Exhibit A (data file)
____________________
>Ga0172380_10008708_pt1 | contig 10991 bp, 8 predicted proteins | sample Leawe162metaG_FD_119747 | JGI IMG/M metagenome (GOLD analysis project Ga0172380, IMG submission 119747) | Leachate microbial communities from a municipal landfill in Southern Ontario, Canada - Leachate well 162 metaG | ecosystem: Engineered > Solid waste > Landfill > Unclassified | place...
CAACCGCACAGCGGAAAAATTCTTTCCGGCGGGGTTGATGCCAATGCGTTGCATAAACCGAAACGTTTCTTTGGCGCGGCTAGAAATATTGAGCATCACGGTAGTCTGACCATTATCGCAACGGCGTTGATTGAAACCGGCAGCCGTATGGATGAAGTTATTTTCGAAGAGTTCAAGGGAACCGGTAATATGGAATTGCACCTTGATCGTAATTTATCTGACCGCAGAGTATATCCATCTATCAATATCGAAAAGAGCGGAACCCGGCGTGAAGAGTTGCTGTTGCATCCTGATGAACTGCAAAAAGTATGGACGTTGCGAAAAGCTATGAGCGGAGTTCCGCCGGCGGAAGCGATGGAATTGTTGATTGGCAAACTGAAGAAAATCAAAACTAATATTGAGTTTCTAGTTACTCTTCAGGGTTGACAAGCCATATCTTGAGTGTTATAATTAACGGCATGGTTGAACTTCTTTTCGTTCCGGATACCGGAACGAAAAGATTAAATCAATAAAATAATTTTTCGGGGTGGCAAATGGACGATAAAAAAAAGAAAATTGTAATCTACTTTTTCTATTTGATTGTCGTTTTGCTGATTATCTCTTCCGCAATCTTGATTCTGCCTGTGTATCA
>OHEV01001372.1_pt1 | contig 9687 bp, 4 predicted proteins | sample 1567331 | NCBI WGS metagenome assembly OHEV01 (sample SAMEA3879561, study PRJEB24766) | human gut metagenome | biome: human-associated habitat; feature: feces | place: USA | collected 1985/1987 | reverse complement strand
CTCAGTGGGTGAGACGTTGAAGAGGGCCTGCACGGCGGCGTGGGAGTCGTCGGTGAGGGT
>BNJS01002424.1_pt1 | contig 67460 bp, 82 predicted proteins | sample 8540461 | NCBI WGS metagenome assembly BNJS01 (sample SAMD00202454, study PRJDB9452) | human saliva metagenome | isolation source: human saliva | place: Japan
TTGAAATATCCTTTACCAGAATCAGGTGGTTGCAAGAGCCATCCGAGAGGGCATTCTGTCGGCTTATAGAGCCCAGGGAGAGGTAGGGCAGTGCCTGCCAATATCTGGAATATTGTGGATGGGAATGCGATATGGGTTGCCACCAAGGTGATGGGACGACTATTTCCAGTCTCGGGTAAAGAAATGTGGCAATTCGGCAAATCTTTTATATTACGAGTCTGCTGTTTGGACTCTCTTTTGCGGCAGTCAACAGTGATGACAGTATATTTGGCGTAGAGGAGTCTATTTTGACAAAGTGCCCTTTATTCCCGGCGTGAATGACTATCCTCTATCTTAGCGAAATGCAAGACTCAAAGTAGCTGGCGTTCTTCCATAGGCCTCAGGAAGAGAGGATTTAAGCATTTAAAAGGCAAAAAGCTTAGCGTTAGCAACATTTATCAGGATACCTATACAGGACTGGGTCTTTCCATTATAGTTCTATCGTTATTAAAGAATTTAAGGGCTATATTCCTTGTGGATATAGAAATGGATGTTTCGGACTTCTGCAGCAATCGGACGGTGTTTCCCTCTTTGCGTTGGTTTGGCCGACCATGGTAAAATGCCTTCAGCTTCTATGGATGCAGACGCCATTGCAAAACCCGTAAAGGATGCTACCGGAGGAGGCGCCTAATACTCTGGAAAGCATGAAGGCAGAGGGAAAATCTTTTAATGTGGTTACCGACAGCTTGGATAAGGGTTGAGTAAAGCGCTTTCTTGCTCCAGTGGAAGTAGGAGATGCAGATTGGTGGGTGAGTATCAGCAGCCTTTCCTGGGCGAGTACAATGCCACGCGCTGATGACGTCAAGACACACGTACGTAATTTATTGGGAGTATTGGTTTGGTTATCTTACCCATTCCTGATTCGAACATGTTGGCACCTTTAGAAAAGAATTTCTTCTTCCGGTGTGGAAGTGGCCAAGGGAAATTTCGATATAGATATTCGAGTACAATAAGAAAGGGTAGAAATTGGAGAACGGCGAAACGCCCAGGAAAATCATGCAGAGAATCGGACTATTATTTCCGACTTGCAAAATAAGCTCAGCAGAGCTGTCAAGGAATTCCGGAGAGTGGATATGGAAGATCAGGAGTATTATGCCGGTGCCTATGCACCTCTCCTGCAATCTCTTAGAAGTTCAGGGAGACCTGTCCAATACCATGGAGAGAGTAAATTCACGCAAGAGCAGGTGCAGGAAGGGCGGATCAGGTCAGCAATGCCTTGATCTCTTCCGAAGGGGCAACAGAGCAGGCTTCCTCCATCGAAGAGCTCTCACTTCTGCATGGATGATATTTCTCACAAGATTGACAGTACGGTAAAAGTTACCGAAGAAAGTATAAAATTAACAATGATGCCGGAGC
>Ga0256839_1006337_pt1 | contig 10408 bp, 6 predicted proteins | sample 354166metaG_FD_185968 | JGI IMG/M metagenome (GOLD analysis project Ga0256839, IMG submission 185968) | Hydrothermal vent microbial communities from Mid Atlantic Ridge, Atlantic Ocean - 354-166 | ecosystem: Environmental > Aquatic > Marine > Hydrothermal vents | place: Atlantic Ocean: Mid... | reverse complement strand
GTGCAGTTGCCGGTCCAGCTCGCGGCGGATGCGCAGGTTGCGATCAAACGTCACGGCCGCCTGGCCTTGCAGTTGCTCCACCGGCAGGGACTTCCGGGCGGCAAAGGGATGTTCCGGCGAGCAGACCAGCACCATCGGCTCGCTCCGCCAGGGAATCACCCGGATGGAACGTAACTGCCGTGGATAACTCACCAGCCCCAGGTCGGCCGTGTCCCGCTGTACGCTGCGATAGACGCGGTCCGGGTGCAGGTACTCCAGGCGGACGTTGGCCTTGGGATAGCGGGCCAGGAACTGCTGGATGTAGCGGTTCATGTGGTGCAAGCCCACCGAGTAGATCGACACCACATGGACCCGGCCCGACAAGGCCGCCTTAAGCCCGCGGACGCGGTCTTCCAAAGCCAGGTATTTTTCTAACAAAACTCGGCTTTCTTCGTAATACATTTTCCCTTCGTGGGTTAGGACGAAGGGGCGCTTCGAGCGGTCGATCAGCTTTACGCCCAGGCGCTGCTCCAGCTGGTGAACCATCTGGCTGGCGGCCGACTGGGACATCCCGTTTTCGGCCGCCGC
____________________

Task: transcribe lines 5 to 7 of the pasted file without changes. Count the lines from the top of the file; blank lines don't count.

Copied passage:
>BNJS01002424.1_pt1 | contig 67460 bp, 82 predicted proteins | sample 8540461 | NCBI WGS metagenome assembly BNJS01 (sample SAMD00202454, study PRJDB9452) | human saliva metagenome | isolation source: human saliva | place: Japan
TTGAAATATCCTTTACCAGAATCAGGTGGTTGCAAGAGCCATCCGAGAGGGCATTCTGTCGGCTTATAGAGCCCAGGGAGAGGTAGGGCAGTGCCTGCCAATATCTGGAATATTGTGGATGGGAATGCGATATGGGTTGCCACCAAGGTGATGGGACGACTATTTCCAGTCTCGGGTAAAGAAATGTGGCAATTCGGCAAATCTTTTATATTACGAGTCTGCTGTTTGGACTCTCTTTTGCGGCAGTCAACAGTGATGACAGTATATTTGGCGTAGAGGAGTCTATTTTGACAAAGTGCCCTTTATTCCCGGCGTGAATGACTATCCTCTATCTTAGCGAAATGCAAGACTCAAAGTAGCTGGCGTTCTTCCATAGGCCTCAGGAAGAGAGGATTTAAGCATTTAAAAGGCAAAAAGCTTAGCGTTAGCAACATTTATCAGGATACCTATACAGGACTGGGTCTTTCCATTATAGTTCTATCGTTATTAAAGAATTTAAGGGCTATATTCCTTGTGGATATAGAAATGGATGTTTCGGACTTCTGCAGCAATCGGACGGTGTTTCCCTCTTTGCGTTGGTTTGGCCGACCATGGTAAAATGCCTTCAGCTTCTATGGATGCAGACGCCATTGCAAAACCCGTAAAGGATGCTACCGGAGGAGGCGCCTAATACTCTGGAAAGCATGAAGGCAGAGGGAAAATCTTTTAATGTGGTTACCGACAGCTTGGATAAGGGTTGAGTAAAGCGCTTTCTTGCTCCAGTGGAAGTAGGAGATGCAGATTGGTGGGTGAGTATCAGCAGCCTTTCCTGGGCGAGTACAATGCCACGCGCTGATGACGTCAAGACACACGTACGTAATTTATTGGGAGTATTGGTTTGGTTATCTTACCCATTCCTGATTCGAACATGTTGGCACCTTTAGAAAAGAATTTCTTCTTCCGGTGTGGAAGTGGCCAAGGGAAATTTCGATATAGATATTCGAGTACAATAAGAAAGGGTAGAAATTGGAGAACGGCGAAACGCCCAGGAAAATCATGCAGAGAATCGGACTATTATTTCCGACTTGCAAAATAAGCTCAGCAGAGCTGTCAAGGAATTCCGGAGAGTGGATATGGAAGATCAGGAGTATTATGCCGGTGCCTATGCACCTCTCCTGCAATCTCTTAGAAGTTCAGGGAGACCTGTCCAATACCATGGAGAGAGTAAATTCACGCAAGAGCAGGTGCAGGAAGGGCGGATCAGGTCAGCAATGCCTTGATCTCTTCCGAAGGGGCAACAGAGCAGGCTTCCTCCATCGAAGAGCTCTCACTTCTGCATGGATGATATTTCTCACAAGATTGACAGTACGGTAAAAGTTACCGAAGAAAGTATAAAATTAACAATGATGCCGGAGC
>Ga0256839_1006337_pt1 | contig 10408 bp, 6 predicted proteins | sample 354166metaG_FD_185968 | JGI IMG/M metagenome (GOLD analysis project Ga0256839, IMG submission 185968) | Hydrothermal vent microbial communities from Mid Atlantic Ridge, Atlantic Ocean - 354-166 | ecosystem: Environmental > Aquatic > Marine > Hydrothermal vents | place: Atlantic Ocean: Mid... | reverse complement strand